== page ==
The Tabasco Kid and “Blind Toms”

4 Mar

Kid Elberfeld, “The Tabasco Kid,” while managing the Springfield Midgets in the Western Association in 1930 “wrote” a series of articles for The Springfield Leader:

“A young chap was in the house one day reading some of the many clippings and letters that were sent to me by fans, and even reporters who had a dislike for me”

Elberfeld

Elberfeld said, “it seemed reporters couldn’t roast me enough,” so many fans wrote as well to “bless me down the line.”

His visitor observed: “They did everything to you on a ball field but pull a gun on you.”

Elberfeld’s Response:

“Sonny, that, too happened to me twice in my life. The only reason they didn’t publish it is that it would be a knock to the police of the town to pull a gun on a poor little boy like me.”

He said the first incident took place in Atlanta while he was managing the Little Rock Travelers. 

“Both clubs were up in the race fighting for every point. Sam Mayer the Atlanta captain, and I were at home plate arguing over a decision with the umpire. Sam said something to me I didn’t approve of and I grabbed his shirt.

“Police as a rule were always johnny-on-the-spot when our team was on the field in that town, immediately I felt something stuck in my side. I looked down and saw a nice, bright and shining pistol poked in my ribs. I said, ‘Say, look here’—I put my hand on the gun and pushed it away— ‘that damned thing, might go off.’ I don’t know why, but the policeman stuck it in his pocket.’

“not a word was mentioned in the paper about the policeman pulling the gun on me.”

He said he manager of the Travelers during the second incident as well—this one took place in Memphis. Elberfeld was having a “tough time with the ‘Blind Toms,’ his term for umpires:

“Boys used to say it was the hometown of the league president and the umpires wanted to show him they could run Kid and his players. If the umpires realized what a bad effect this had on my team, they would have been a little more lenient with the players and me.”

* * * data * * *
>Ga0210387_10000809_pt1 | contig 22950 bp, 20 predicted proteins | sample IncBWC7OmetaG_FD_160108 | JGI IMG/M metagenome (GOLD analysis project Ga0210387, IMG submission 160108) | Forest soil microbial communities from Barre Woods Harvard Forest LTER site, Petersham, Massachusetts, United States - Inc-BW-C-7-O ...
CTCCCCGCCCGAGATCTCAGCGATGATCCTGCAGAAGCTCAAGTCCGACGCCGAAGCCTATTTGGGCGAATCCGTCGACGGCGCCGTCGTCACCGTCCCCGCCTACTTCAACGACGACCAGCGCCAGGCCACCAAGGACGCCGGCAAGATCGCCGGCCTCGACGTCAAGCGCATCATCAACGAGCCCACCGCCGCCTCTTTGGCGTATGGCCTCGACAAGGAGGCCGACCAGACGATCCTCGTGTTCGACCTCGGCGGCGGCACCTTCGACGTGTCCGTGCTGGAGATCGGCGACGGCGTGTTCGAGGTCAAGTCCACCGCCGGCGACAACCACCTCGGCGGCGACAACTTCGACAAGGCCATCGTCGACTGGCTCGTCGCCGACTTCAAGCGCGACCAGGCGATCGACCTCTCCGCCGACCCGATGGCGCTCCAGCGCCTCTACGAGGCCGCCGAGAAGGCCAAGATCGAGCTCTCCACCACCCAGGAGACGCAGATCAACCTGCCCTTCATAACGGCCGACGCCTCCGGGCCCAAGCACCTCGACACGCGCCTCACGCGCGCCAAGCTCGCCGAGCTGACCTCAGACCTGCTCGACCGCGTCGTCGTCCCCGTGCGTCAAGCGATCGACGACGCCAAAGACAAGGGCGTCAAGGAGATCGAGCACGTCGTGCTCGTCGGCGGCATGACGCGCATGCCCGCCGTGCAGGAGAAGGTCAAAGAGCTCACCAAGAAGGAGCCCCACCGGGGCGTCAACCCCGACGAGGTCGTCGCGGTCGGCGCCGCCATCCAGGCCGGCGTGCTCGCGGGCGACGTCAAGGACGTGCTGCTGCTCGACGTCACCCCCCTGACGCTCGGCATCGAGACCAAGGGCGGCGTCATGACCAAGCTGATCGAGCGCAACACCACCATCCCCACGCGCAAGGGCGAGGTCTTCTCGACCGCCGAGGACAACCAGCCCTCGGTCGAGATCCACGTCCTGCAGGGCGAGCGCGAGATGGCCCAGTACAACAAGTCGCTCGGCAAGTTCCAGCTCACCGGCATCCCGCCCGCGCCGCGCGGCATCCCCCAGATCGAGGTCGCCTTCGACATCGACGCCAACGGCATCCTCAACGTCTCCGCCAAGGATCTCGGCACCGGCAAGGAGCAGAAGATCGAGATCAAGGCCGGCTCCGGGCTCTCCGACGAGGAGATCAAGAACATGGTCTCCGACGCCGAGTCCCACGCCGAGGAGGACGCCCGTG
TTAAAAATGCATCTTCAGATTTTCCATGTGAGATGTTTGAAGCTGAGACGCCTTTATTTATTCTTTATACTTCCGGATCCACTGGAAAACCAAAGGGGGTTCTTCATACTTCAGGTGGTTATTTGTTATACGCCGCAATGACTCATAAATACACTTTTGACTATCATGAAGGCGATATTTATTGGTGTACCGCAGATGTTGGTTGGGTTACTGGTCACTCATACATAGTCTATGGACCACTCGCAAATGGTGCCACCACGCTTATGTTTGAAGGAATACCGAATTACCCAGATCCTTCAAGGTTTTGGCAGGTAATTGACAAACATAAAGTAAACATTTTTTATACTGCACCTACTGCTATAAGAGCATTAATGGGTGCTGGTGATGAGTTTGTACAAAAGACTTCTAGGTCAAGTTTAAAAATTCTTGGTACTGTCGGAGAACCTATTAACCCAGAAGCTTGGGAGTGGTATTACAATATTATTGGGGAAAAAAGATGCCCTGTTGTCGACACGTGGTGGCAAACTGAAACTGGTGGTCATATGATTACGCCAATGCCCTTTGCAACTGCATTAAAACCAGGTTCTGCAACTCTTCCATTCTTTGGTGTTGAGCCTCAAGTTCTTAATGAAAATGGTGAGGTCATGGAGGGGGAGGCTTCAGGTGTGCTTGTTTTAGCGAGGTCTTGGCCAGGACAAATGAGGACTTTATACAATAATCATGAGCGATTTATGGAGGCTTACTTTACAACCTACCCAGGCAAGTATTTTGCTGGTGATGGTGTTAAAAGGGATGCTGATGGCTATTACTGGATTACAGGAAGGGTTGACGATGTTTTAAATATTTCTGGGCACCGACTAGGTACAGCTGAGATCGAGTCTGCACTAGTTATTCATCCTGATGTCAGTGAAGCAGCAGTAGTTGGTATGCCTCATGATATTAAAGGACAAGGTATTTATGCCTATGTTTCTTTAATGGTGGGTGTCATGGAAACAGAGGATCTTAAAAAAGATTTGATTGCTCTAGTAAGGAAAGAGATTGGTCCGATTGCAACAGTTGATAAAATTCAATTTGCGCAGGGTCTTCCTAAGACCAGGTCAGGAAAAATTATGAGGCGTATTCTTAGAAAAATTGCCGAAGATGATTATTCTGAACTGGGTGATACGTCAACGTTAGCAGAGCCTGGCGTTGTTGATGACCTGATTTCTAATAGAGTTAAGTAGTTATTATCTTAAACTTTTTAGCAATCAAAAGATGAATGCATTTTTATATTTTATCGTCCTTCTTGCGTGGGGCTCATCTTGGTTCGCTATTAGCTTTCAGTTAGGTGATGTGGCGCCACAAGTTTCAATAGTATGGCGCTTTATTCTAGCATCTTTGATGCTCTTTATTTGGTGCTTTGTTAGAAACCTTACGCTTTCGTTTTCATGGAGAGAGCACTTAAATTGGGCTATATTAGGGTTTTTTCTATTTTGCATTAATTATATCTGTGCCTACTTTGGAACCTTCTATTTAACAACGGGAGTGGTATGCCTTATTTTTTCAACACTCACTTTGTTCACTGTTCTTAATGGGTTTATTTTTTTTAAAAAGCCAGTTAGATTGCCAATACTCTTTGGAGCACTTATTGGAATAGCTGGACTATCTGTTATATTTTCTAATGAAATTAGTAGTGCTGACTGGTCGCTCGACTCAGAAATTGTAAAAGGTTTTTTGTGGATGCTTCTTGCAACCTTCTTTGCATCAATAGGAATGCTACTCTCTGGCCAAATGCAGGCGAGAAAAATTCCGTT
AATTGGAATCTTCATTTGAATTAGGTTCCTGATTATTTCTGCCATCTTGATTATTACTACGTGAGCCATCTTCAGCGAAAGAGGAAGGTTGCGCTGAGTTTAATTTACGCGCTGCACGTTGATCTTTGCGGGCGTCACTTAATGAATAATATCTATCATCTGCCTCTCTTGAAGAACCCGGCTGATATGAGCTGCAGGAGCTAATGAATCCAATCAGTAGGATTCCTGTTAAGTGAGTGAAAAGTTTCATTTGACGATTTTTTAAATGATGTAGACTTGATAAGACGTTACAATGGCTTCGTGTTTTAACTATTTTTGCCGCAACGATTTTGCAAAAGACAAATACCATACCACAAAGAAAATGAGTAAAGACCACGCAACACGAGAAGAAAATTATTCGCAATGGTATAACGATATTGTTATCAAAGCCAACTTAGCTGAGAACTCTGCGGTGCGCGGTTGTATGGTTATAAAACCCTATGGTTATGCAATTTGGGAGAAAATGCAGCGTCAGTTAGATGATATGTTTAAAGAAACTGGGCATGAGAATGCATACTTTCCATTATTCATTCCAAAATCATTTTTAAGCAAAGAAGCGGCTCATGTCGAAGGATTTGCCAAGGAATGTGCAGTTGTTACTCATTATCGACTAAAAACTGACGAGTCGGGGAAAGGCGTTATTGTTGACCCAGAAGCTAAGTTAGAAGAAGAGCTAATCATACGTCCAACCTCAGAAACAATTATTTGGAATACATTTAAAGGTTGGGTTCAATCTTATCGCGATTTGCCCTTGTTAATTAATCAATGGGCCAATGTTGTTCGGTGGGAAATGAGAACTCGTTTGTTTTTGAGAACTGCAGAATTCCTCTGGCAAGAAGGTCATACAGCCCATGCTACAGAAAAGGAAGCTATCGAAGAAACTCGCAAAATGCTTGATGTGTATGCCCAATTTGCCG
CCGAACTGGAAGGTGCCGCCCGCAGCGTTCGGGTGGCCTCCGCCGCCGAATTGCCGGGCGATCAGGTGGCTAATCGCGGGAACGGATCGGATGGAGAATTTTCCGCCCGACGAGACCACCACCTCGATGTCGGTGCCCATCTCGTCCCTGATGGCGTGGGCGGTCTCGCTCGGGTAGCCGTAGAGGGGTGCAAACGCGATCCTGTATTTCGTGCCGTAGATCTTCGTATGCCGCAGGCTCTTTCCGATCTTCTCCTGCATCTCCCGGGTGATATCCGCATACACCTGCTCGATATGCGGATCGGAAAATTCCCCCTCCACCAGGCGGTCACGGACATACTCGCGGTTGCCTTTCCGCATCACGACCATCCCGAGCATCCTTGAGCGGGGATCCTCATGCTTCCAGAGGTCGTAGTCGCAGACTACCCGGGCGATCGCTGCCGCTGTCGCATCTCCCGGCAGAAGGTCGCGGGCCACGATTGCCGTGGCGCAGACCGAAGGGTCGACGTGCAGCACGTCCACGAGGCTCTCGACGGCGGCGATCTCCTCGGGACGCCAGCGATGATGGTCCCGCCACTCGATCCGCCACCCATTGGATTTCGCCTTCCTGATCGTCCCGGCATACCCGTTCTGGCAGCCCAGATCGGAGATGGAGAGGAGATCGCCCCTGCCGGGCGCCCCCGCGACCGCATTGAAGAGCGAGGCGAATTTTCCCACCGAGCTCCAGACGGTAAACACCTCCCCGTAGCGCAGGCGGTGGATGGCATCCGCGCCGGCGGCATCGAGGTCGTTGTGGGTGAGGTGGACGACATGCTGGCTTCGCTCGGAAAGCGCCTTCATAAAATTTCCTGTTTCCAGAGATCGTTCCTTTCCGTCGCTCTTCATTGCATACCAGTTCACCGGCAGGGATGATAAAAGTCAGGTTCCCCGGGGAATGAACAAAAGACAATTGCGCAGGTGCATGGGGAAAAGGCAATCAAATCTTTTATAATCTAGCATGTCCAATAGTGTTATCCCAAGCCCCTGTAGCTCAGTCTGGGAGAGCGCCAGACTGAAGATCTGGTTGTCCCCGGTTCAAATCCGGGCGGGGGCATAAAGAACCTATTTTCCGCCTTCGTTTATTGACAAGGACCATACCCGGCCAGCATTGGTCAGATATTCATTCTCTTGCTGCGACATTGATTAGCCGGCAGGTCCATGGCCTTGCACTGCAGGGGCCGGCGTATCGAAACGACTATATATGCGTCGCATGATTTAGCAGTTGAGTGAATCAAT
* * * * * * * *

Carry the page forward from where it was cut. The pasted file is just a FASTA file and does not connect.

Elberfeld had a contentious relationship with Southern Association President John D. Martin–a Memphis attorney—Martin became league president in 1919 and suspended Elberfeld twice in the first month of the season—The Kid threatened to The Memphis News Scimitar after the second suspension that he would “manage my club from the grandstand hereafter,” to avoid additional fines and suspensions.

 Already believing the league’s umpires were particularly hard on him in Memphis, Elberfeld “was putting up a verbal battle,” with the umpire, who ejected him:

“I refused to heed his request and he immediately called out a police squad.

“Here they came. I was standing at home plate. First one pushed me, then another. I finally began pushing a little myself, but they grabbed me quick. I thought they put me in a vice and pulled me along. I was about to break away and run, when a big policeman stuck a gun in my back and said, ‘walk along.’ I did, never hesitating to the street, when they turned me loose.”

Elberfeld never stopped yelling at umpires, even at the point of a gun; and he said he never listened to anyone in the stands:

“Don’t listen to the fans, for everybody who comes to a ballgame gets crazy just as soon as they enter the park, and they are not responsible for what they say or do. Even the owners, secretary, umpires, and manager are irresponsible under the stress of the game, and the newspaper men are worse.”

Elberfeld did not appear to have any brushes with police on the field in 1930, although he was regularly combative and never let up on the “Blind Toms,” his Springfield Midgets finished 64-73, fifth place in the six-team Western Association. Elberfeld was let go after the season.

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